Optionally, seal members 53 are located between the support 30 and the insert member 31 to minimize leakage of cooling air and prevent hot gas ingestion into the region between the support 30 and the insert member 31. In one example, the seals 53 are feather seals that include a strip of sheet metal.

FIG. 4 illustrates selected portions of another example embodiment of the blade outer air seal system 28′ wherein the insert member 31′ includes a body 38′ and an attachment section 46′ that slidably secures to support 30′. In this example, spacers 60 located between the insert member 31′ and the support 30′ space the insert member 31′ apart from the support 30′ such that there is a passage 62 therebetween. In one example, the spacers 60 are integral with the insert member 31′. In the illustrated example, a coolant is conveyed through the cooling passages 64 within the support 30′ and through the passage 62 to cool the insert member 31′.

FIG. 5 illustrates another embodiment of the blade outer air seal system 28″ in which multiple insert members 31″ are attached to a single support 30″. In this example, each of the insert members 31″ includes a body 38″ having an attachment section 46″ that is slidably secured into a corresponding section 52″ of the support 30″, similar to as described for the example shown in FIG. 3. In this example, the insert members 31″ overlap along direction 70. The overlapping of the insert members 31″ provides the benefit of protecting the underlying support 30″ from the heat of the hot gas flow 26.

In one example, the blade insert member 31, 31′, 31″ is made of a different material than the support 30, 30′, 30″. For example, the insert member 31, 31′, 31″ is made of a ceramic material and the support 30, 30′, 30″ is made of a metal or metal alloy. In one example, the insert member 31, 31′, 31″ is made of silicon carbide. In another example, the silicon carbide includes metallic regions dispersed there through.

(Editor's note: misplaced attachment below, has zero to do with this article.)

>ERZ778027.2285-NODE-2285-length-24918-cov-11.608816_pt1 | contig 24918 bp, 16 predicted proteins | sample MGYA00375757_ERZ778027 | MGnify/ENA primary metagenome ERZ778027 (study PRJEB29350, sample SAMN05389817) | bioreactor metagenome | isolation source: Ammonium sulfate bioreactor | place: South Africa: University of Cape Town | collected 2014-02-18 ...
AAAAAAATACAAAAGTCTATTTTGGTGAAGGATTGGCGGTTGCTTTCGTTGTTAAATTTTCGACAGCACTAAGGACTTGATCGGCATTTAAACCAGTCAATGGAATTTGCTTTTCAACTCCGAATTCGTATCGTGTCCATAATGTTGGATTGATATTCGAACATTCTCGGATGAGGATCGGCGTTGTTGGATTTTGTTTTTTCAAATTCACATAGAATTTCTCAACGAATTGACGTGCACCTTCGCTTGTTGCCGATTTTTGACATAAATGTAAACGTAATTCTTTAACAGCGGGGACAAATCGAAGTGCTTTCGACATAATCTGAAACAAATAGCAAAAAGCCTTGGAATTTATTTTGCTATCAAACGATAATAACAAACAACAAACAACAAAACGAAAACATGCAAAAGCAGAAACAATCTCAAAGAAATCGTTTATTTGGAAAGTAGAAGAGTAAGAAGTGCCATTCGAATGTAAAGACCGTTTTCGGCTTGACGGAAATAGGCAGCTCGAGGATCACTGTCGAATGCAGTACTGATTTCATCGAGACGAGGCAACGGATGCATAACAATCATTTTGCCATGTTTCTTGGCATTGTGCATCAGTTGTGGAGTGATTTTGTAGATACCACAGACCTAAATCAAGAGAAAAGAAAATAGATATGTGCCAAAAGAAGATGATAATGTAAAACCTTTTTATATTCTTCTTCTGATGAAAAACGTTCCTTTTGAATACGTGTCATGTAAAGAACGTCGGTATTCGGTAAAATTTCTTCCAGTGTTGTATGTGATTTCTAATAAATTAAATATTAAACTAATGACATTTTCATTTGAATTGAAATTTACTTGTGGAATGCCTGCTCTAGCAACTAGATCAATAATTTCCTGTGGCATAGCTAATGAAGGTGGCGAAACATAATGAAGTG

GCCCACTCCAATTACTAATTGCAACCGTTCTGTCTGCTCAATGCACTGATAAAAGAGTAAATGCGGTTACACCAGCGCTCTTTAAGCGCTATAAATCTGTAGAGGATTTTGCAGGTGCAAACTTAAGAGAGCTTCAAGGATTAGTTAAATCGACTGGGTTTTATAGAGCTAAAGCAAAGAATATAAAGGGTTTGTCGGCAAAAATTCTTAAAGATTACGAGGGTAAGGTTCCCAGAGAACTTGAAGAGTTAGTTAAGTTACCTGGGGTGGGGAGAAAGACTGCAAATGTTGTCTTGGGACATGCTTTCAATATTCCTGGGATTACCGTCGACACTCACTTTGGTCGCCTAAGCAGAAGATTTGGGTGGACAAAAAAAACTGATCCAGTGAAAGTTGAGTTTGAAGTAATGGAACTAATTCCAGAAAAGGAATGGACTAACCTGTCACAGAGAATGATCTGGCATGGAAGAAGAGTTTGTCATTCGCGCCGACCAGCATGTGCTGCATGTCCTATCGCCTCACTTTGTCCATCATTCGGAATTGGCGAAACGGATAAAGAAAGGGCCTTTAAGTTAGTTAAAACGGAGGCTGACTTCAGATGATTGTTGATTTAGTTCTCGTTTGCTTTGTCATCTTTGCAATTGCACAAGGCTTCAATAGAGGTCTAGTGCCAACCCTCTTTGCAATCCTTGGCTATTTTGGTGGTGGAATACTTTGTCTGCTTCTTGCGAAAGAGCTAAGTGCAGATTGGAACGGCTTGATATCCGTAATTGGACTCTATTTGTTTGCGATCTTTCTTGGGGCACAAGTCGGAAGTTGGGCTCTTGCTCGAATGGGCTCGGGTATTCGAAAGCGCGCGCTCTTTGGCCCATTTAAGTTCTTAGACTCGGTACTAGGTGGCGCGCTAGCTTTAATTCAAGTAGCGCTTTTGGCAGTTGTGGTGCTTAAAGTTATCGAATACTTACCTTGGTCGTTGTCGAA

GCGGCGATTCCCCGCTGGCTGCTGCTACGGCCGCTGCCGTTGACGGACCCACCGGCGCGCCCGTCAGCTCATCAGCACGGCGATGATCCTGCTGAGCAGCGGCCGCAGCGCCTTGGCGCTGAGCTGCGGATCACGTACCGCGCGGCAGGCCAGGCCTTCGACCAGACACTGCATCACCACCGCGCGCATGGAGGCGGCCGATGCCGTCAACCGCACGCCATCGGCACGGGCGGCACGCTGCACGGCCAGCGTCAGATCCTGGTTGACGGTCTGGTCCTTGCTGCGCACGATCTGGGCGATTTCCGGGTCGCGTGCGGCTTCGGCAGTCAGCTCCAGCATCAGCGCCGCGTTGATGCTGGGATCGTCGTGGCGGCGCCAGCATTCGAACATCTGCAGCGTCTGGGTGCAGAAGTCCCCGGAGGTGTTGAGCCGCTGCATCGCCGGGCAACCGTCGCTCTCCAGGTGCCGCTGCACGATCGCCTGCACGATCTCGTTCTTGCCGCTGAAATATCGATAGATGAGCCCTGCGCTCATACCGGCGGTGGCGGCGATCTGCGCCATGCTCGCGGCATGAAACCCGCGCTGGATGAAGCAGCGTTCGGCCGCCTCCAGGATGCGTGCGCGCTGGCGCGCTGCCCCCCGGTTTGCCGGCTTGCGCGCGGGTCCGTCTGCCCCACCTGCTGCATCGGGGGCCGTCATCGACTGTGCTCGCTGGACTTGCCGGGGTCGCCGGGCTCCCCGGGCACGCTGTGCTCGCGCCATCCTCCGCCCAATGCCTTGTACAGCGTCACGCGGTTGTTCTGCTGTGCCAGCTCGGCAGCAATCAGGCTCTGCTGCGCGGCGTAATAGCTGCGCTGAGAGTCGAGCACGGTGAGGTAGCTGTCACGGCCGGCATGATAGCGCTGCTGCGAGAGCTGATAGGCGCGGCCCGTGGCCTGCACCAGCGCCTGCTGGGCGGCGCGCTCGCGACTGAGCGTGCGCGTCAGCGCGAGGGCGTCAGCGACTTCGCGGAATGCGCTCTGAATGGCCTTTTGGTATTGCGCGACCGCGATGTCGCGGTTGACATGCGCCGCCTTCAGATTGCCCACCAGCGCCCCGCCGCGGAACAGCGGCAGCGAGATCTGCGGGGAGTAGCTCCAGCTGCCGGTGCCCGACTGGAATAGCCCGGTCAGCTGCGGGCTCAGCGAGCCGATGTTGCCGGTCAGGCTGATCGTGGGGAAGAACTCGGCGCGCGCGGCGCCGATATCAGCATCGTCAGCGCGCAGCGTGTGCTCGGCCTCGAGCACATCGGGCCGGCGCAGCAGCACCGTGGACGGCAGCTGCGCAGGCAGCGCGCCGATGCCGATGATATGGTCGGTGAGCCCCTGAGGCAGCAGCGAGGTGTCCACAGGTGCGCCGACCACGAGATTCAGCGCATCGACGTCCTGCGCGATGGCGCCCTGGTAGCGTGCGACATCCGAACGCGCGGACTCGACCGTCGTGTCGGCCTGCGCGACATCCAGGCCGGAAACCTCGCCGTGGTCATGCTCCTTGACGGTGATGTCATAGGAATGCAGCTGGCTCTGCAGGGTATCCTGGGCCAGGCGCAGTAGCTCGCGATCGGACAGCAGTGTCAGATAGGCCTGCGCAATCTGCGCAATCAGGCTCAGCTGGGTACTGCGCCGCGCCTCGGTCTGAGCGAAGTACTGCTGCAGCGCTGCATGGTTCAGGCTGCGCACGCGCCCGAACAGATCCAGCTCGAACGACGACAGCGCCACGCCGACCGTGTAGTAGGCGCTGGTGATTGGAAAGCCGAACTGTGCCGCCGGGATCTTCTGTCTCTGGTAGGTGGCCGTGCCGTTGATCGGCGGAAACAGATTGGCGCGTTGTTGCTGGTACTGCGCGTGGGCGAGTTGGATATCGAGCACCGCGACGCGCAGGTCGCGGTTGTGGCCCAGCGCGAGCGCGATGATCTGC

The ceramic material provides the benefit of relatively high temperature resistance compared to the metal or metal alloy and, in some examples, eliminates or reduces the need for cooling using cooling air. Thus, the disclosed example blade outer air seal inserts 28, 28′, 28″ permit simplified designs without a need for complex cooling passages. Additionally, the ceramic material provides a relatively high degree of wear resistance, such as for contact with the turbine blades 22 during an initial engine run-in.

Referring to FIGS. 6 and 7, the support 30 optionally includes a stop section 80 near circumferential side 82 of the support 30. In this example, the stop section 80 abuts a circumferential side 84 of the attachment section 46 of the insert member 31, which is in the perspective view of FIG. 8 and the lateral view of FIG. 9. The stop section 80 provides the benefit of restricting circumferential movement of the blade outer air seal insert 28 in at least one circumferential direction. Likewise, the supports 30′ and 30″ may also optionally include similar stops. Additionally, any of the insert members 31, 31′, 31″ may also include circumferential grooves 86 to reduce interaction area with the turbine blades 22.

Although a combination of features is shown in the illustrated examples, not all of them need to be combined to realize the benefits of various embodiments of this disclosure. In other words, a system designed according to an embodiment of this disclosure will not necessarily include all of the features shown in any one of the Figures or all of the portions schematically shown in the Figures. Moreover, selected features of one example embodiment may be combined with selected features of other example embodiments.

Although a preferred embodiment of this invention has been disclosed, a worker of ordinary skill in this art would recognize that certain modifications would come within the scope of this invention. For that reason, the following claims should be studied to determine the true scope and content of this invention.